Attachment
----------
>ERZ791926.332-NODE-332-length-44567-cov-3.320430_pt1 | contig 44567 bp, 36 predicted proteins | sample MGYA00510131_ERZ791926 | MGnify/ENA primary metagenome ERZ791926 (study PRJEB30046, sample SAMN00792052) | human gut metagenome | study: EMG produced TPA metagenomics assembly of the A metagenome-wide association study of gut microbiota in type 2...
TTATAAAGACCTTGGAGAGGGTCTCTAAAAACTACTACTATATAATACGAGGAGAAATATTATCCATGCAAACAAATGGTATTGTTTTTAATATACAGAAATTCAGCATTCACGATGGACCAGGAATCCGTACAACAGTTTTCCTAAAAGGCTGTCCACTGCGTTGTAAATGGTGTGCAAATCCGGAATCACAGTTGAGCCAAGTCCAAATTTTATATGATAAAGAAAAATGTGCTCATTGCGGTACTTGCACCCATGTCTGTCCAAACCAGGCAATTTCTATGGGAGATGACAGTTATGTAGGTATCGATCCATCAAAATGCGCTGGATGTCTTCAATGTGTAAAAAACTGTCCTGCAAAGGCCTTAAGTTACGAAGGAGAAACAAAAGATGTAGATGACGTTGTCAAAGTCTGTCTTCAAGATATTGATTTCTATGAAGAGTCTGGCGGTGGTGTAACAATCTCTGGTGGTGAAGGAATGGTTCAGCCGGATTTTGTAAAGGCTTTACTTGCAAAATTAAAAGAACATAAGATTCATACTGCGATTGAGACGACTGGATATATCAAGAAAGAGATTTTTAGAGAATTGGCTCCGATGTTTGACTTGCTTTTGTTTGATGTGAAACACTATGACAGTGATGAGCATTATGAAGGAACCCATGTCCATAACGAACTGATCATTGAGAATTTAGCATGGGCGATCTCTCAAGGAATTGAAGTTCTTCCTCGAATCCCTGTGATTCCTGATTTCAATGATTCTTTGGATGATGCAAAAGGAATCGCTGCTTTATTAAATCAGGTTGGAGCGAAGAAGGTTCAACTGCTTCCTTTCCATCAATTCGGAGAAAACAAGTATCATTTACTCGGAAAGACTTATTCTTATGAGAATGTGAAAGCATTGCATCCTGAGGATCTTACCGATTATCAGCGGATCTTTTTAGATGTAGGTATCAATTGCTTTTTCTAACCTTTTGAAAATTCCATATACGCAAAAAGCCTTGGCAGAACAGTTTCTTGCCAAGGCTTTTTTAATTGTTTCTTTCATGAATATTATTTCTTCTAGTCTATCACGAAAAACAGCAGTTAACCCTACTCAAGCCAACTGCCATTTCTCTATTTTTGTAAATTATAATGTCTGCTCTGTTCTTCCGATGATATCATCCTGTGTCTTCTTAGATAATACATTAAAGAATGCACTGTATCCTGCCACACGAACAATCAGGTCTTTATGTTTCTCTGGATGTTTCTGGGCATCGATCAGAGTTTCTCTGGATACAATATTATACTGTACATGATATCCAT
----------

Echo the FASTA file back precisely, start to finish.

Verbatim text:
>ERZ791926.332-NODE-332-length-44567-cov-3.320430_pt1 | contig 44567 bp, 36 predicted proteins | sample MGYA00510131_ERZ791926 | MGnify/ENA primary metagenome ERZ791926 (study PRJEB30046, sample SAMN00792052) | human gut metagenome | study: EMG produced TPA metagenomics assembly of the A metagenome-wide association study of gut microbiota in type 2...
TTATAAAGACCTTGGAGAGGGTCTCTAAAAACTACTACTATATAATACGAGGAGAAATATTATCCATGCAAACAAATGGTATTGTTTTTAATATACAGAAATTCAGCATTCACGATGGACCAGGAATCCGTACAACAGTTTTCCTAAAAGGCTGTCCACTGCGTTGTAAATGGTGTGCAAATCCGGAATCACAGTTGAGCCAAGTCCAAATTTTATATGATAAAGAAAAATGTGCTCATTGCGGTACTTGCACCCATGTCTGTCCAAACCAGGCAATTTCTATGGGAGATGACAGTTATGTAGGTATCGATCCATCAAAATGCGCTGGATGTCTTCAATGTGTAAAAAACTGTCCTGCAAAGGCCTTAAGTTACGAAGGAGAAACAAAAGATGTAGATGACGTTGTCAAAGTCTGTCTTCAAGATATTGATTTCTATGAAGAGTCTGGCGGTGGTGTAACAATCTCTGGTGGTGAAGGAATGGTTCAGCCGGATTTTGTAAAGGCTTTACTTGCAAAATTAAAAGAACATAAGATTCATACTGCGATTGAGACGACTGGATATATCAAGAAAGAGATTTTTAGAGAATTGGCTCCGATGTTTGACTTGCTTTTGTTTGATGTGAAACACTATGACAGTGATGAGCATTATGAAGGAACCCATGTCCATAACGAACTGATCATTGAGAATTTAGCATGGGCGATCTCTCAAGGAATTGAAGTTCTTCCTCGAATCCCTGTGATTCCTGATTTCAATGATTCTTTGGATGATGCAAAAGGAATCGCTGCTTTATTAAATCAGGTTGGAGCGAAGAAGGTTCAACTGCTTCCTTTCCATCAATTCGGAGAAAACAAGTATCATTTACTCGGAAAGACTTATTCTTATGAGAATGTGAAAGCATTGCATCCTGAGGATCTTACCGATTATCAGCGGATCTTTTTAGATGTAGGTATCAATTGCTTTTTCTAACCTTTTGAAAATTCCATATACGCAAAAAGCCTTGGCAGAACAGTTTCTTGCCAAGGCTTTTTTAATTGTTTCTTTCATGAATATTATTTCTTCTAGTCTATCACGAAAAACAGCAGTTAACCCTACTCAAGCCAACTGCCATTTCTCTATTTTTGTAAATTATAATGTCTGCTCTGTTCTTCCGATGATATCATCCTGTGTCTTCTTAGATAATACATTAAAGAATGCACTGTATCCTGCCACACGAACAATCAGGTCTTTATGTTTCTCTGGATGTTTCTGGGCATCGATCAGAGTTTCTCTGGATACAATATTATACTGTACATGATATCCAT